Stepp is derived from the Old Norse word Staup, meaning a "dwelling on a steep slope." At the time, centuries ago, when people were assuming surnames, the Norse influence on English or Anglo-Saxon names was pronounced and since a person residing on a "steep slope" needed a name he took the word Staup out of his oral folk lexicon. The transition from Staup to the Anglo-Saxon word "steppan" or "stapan" for "step" was easy. Finally. The words "Steppan" or "Stapan" became Stepp or Stap. This transition was effected probably in a century, certainly not requiring as long as two centuries for the names Stepp, Step, and Stapp were fairly well fixed by the Seventeenth Century, not more than three centuries after the usage of surnames was required by royal edict. Stapp was a familiar name in Yorkshire and Stappe was in common use in Buckinghamshire by 1600 A.D.
The Old English word "Staepe" had an influence on the evolution of the name. In Old English the word means "a dwelling at the stepping stones."
A variant of the Old English name of Staepe appeared first in history in A.D. 1275 when William a la Stappe was inscribed upon the Subsidy Rolls, Worchestershire, England. Robert atte Stappe is listed on the Sussex, England Subsidy Rolls in A.D. 1332. The name, Robert atte Stappe, a cognomen indicating that he was living in a house "by the stepping stones" across a stream. These names exhibit themselves as they first appeared when the demand for surnames became imperative by royal decree. The transition from Staepe to Stappe, then to Stapp, later to Stepp or Steppe was accomplished with etymological ease. Steppe is from tne German, meaning a moor or heath. Staps is a Flemish surname. The probability exists, certainly the possibility, that various branches of the Stepp or Stapp families in America today. While they are of racial kin, have no other ties of consanguinity. (1)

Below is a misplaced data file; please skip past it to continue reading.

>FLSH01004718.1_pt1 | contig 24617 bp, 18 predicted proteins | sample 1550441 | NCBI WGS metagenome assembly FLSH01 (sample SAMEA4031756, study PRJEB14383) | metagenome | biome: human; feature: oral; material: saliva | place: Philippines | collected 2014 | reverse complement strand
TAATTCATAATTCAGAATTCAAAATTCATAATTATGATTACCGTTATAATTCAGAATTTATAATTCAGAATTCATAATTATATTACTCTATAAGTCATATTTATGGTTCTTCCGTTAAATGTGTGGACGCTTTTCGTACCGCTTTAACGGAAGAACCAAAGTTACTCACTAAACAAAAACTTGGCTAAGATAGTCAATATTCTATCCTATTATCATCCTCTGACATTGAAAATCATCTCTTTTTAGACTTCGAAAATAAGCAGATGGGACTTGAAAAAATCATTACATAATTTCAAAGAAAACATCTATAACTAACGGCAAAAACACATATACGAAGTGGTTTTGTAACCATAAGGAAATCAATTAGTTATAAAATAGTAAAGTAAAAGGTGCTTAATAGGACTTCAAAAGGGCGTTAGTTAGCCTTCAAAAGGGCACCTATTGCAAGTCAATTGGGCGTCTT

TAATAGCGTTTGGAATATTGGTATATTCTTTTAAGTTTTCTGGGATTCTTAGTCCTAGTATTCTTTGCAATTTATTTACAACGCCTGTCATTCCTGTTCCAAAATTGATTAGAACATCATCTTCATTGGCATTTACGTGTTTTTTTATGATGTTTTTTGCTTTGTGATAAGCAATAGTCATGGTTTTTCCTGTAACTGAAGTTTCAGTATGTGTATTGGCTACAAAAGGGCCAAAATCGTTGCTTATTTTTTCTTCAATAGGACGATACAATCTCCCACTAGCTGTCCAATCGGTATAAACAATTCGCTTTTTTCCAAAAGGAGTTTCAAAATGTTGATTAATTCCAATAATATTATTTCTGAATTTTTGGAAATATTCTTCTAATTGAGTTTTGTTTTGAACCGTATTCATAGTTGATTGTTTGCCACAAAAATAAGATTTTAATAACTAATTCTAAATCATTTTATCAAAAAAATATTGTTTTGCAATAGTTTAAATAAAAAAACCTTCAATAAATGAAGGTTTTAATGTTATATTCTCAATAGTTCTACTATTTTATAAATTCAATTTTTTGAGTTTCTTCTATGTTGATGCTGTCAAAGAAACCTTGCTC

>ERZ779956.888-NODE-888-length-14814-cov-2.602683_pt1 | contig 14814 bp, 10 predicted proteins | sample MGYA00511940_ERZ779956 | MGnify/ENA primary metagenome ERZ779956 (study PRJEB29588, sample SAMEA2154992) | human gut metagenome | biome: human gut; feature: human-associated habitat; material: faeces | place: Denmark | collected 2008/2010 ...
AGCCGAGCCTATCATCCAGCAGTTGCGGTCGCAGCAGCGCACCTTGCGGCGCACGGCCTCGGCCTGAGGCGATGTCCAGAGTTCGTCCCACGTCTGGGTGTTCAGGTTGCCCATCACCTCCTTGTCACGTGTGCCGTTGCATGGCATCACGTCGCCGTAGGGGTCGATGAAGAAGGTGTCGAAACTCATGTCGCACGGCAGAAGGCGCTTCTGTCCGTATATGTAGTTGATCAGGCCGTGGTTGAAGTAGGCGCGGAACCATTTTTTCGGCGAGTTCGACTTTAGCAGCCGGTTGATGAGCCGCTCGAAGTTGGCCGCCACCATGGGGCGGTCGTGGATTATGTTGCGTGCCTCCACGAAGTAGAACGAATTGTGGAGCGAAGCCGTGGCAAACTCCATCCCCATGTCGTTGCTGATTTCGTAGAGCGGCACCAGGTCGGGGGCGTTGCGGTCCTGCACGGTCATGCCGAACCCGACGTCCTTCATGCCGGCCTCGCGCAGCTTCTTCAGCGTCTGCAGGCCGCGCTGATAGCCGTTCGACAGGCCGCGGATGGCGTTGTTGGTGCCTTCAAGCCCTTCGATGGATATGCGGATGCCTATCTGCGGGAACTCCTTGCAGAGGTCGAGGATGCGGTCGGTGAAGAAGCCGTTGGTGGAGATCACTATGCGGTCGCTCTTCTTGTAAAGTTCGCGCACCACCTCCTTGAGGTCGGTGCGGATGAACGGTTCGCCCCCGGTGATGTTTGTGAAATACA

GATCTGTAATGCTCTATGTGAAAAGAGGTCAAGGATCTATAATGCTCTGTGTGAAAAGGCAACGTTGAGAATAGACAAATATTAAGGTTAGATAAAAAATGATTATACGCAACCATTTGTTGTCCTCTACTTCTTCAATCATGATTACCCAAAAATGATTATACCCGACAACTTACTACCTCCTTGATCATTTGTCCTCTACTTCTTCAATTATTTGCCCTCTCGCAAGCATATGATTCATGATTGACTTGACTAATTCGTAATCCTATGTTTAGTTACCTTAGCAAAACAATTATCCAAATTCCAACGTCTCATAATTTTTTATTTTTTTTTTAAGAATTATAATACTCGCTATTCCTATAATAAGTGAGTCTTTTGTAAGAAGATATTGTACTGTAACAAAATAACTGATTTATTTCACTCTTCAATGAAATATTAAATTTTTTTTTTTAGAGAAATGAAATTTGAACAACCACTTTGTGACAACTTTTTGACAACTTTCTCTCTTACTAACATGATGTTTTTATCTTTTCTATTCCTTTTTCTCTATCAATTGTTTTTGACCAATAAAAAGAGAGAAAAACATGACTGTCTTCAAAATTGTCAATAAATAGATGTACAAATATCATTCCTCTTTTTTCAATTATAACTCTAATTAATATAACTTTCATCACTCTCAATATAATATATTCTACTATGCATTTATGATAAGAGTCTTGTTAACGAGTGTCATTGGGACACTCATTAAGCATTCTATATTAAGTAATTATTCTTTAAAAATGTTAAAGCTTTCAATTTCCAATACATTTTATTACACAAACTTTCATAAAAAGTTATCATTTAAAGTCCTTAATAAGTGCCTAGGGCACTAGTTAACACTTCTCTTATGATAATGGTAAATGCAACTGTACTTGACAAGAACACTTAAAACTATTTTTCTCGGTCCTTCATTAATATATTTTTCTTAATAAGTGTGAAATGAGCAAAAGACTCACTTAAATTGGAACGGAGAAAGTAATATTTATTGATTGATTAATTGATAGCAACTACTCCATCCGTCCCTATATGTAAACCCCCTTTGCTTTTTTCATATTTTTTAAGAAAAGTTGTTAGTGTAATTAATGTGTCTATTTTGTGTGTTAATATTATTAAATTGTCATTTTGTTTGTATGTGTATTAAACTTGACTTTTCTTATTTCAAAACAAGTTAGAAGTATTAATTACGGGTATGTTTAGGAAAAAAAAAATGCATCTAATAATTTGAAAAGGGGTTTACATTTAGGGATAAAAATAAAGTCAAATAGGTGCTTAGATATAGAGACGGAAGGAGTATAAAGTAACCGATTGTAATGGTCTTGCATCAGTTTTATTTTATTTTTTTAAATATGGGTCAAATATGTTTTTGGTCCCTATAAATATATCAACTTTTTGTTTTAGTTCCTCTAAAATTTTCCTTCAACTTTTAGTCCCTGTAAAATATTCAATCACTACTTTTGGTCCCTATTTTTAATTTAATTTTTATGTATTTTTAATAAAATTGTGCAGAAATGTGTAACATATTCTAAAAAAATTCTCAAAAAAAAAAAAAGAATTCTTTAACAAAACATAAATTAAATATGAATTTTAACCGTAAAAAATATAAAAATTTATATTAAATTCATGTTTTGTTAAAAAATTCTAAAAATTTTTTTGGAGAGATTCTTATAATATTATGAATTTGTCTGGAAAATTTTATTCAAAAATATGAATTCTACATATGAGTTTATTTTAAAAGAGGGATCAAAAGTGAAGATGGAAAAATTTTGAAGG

The name Stapp, Stepp or a variant appeared early in the old Brahant Duchy in The Netherlands, having originated still earlier in what is now the Belgian province of East Flanders, according to one researcher of the family's beginnings. (John Stepp. 251 Theresa Road, Bellingham, Mass. 02019). Another researcher on the family notes that in the lowland Scot dialect the word "Stapp" and Steppe" are used as a dialect word for "stave." The word can be defined as a staff. (William Stepp, Mercersburg, Penn., 17236).